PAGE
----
The debate regarding monotonous race course selection occasionally surfaces
in Scuttlebutt, but as we have now learned, it has been raging on far
longer than we realized. Here is an excerpt from the December 1935 issue of
'Rudder', in a column titled 'Long Island Soundings':
The old argument about whether to move all starting lines for championship
regattas away from Execution Light broke out with renewed fury at the last
Yacht Racing Association meeting, with the usual lack of decisive results.
Van Merle-Smith, Corny Shields and some others got up and protested against
the monotony of eternally following the same beaten path around the
Execution courses, to say nothing of the tide and wind peculiarities that
sometimes beset that locality.

Those who would move the starts all to the eastward even impute the cause
of the slight falling-off of Y.R.A. yacht registration to people getting
tired of the same old courses. The use of a standard starting point oa
couple of miles to the eastward, with some such selective course system as
that worked out by Ned Hodge at American and later elaborated by Commodore
Moxham for the Manhasset Bay club world make things much more interesting,
they say. -- Read on:

* US SAILING's 2011 Annual Meeting gets started Thursday in Annapolis, Md.
at the Loews Annapolis Hotel and concludes on Saturday night. Among the
presentations to take place will be the independent study reports,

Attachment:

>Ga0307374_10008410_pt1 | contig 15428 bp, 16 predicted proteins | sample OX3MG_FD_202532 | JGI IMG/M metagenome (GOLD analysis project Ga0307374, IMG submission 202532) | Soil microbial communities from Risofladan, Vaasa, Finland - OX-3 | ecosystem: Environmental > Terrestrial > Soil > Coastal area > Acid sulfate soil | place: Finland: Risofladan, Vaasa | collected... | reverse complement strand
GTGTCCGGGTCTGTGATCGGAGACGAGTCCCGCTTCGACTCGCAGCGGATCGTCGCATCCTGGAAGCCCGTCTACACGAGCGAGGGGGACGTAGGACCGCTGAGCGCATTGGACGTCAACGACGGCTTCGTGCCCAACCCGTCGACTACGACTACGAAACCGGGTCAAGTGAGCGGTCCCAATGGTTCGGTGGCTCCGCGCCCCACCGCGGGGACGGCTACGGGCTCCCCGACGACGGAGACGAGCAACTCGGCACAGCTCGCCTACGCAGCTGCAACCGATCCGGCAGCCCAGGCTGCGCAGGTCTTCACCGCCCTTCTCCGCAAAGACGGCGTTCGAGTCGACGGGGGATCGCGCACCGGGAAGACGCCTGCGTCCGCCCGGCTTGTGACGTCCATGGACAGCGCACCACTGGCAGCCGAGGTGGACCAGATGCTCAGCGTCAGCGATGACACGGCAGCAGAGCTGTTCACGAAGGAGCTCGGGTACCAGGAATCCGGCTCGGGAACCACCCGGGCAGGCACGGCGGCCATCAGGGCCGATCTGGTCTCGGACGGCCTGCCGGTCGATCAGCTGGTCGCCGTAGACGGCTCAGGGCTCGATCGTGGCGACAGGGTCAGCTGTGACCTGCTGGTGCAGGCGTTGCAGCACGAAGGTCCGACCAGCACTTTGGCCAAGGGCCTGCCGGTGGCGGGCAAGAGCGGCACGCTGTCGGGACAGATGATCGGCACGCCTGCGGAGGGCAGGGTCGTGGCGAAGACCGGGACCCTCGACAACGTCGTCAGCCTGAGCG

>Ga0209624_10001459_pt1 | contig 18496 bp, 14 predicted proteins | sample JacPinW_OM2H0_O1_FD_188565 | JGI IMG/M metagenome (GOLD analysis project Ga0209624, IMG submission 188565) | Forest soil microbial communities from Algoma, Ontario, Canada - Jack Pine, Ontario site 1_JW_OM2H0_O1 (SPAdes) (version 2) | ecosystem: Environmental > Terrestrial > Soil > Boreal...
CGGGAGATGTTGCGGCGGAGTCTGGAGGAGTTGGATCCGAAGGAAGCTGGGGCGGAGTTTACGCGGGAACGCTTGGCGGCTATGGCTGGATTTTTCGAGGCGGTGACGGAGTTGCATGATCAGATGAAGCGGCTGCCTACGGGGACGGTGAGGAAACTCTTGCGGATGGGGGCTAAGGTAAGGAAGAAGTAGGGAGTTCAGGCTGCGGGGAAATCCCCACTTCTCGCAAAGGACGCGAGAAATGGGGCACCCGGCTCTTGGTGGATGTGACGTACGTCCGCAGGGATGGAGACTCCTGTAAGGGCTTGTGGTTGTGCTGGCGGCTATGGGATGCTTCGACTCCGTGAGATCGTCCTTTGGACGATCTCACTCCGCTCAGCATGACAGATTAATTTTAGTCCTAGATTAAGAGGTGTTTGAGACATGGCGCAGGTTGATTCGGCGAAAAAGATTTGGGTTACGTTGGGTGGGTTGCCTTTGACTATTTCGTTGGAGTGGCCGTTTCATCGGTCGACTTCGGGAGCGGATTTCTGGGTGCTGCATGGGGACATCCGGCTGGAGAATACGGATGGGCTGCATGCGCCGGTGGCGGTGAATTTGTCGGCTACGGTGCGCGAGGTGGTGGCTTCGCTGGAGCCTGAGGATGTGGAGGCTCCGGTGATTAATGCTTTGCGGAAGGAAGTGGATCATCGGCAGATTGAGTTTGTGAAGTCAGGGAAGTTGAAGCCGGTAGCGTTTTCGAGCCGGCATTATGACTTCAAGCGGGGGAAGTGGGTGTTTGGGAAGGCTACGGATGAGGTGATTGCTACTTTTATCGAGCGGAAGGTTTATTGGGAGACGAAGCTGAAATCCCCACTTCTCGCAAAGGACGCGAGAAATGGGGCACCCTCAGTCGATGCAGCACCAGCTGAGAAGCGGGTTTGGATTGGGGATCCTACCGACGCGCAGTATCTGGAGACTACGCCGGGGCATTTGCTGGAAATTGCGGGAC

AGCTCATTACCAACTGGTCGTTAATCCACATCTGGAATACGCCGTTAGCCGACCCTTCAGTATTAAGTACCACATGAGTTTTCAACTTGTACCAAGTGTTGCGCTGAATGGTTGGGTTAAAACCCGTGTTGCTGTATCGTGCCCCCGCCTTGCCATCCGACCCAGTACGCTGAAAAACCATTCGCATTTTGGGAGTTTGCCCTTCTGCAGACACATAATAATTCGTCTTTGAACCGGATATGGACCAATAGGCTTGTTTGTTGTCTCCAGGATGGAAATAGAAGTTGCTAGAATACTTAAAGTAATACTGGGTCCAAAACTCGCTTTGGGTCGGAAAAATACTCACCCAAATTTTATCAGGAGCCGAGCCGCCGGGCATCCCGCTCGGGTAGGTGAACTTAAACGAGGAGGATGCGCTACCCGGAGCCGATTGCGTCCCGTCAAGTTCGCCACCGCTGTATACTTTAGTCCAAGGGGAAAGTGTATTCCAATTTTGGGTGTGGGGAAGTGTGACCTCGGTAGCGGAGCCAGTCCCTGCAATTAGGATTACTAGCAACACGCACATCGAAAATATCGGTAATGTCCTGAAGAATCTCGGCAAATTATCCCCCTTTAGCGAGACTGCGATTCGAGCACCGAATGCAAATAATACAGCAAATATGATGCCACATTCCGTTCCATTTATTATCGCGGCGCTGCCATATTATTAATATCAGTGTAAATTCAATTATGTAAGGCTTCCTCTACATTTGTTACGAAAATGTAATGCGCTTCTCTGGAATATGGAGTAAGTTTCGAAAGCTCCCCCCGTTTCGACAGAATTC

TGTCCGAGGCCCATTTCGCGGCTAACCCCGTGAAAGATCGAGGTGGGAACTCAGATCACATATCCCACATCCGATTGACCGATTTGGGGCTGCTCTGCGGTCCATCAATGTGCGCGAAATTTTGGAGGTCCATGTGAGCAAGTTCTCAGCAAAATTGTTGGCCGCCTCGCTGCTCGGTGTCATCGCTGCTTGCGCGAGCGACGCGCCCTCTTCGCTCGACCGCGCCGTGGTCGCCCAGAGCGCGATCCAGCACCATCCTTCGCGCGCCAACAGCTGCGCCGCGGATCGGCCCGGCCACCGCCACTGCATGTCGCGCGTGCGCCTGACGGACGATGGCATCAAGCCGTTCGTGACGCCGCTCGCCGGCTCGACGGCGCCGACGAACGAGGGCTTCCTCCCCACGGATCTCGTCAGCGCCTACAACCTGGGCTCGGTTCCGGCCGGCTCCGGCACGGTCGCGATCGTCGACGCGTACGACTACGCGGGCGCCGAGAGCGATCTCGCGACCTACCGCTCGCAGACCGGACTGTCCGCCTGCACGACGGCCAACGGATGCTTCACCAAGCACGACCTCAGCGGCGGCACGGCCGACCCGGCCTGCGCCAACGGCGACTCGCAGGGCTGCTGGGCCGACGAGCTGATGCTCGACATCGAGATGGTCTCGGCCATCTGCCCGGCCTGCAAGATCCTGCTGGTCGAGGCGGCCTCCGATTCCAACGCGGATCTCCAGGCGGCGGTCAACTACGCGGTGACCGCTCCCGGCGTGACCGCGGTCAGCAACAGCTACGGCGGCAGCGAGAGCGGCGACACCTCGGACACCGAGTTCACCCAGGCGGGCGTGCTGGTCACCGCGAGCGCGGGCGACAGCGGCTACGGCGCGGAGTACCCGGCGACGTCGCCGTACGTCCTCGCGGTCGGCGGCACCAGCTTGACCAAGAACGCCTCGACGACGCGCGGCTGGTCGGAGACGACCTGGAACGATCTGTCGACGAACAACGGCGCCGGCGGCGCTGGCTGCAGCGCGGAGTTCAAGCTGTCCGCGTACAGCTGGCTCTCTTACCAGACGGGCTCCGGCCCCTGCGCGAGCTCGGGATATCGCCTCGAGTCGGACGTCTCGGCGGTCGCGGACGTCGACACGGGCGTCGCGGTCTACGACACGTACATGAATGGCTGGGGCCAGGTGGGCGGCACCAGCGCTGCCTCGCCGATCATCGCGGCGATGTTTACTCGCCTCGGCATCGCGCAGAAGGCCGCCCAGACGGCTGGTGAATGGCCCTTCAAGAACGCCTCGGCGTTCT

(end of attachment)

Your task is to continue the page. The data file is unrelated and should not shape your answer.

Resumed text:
including the 2011 Chicago Yacht Club Race to Mackinac, youth sailing 420
tragedy on Severn River, and the capsizing of Rambler 100 during the 2011
Fastnet Race. Other informative seminars will be presented by Stan Honey,
Chuck Hawley, John Craig, Chris Larson, John Rousmaniere and others. Full
details here:

* The San Francisco Yacht Club's Sixth Annual Leukemia Cup Regatta raised
this year a record breaking $1,020,000 for the cause and is ranked the top
fundraising regatta in the country for the fifth consecutive year. Since
its inception, the San Francisco Leukemia Cup Regatta has raised a total of
$3.5 million. Top overall individual fundraisers were Anne Feinberg
($35,055), Charles Froeb ($29,813), and Bill Nolan ($25,900). -- Full

* La Trinite-sur-Mer, France (October 26, 2011) - The Student Yachting
World Cup was able to complete four windward-leeward races today, raising
their total to eight races completed. Preliminary results list Euromed
Arthur Loyd (FRA) as leading the field for the second day, with Dalhousie
University (Halifax, Nova Scotia) and Maine Maritime Academy (Castine,
Maine) in fifth and sixth, respectively. Fifteen university teams
representing 14 countries are racing in the 9.54 m Grand Surprise through
October 28th. Event website:

From Mini-maxis to Melges 24s, the growing scratch sheet for Quantum Key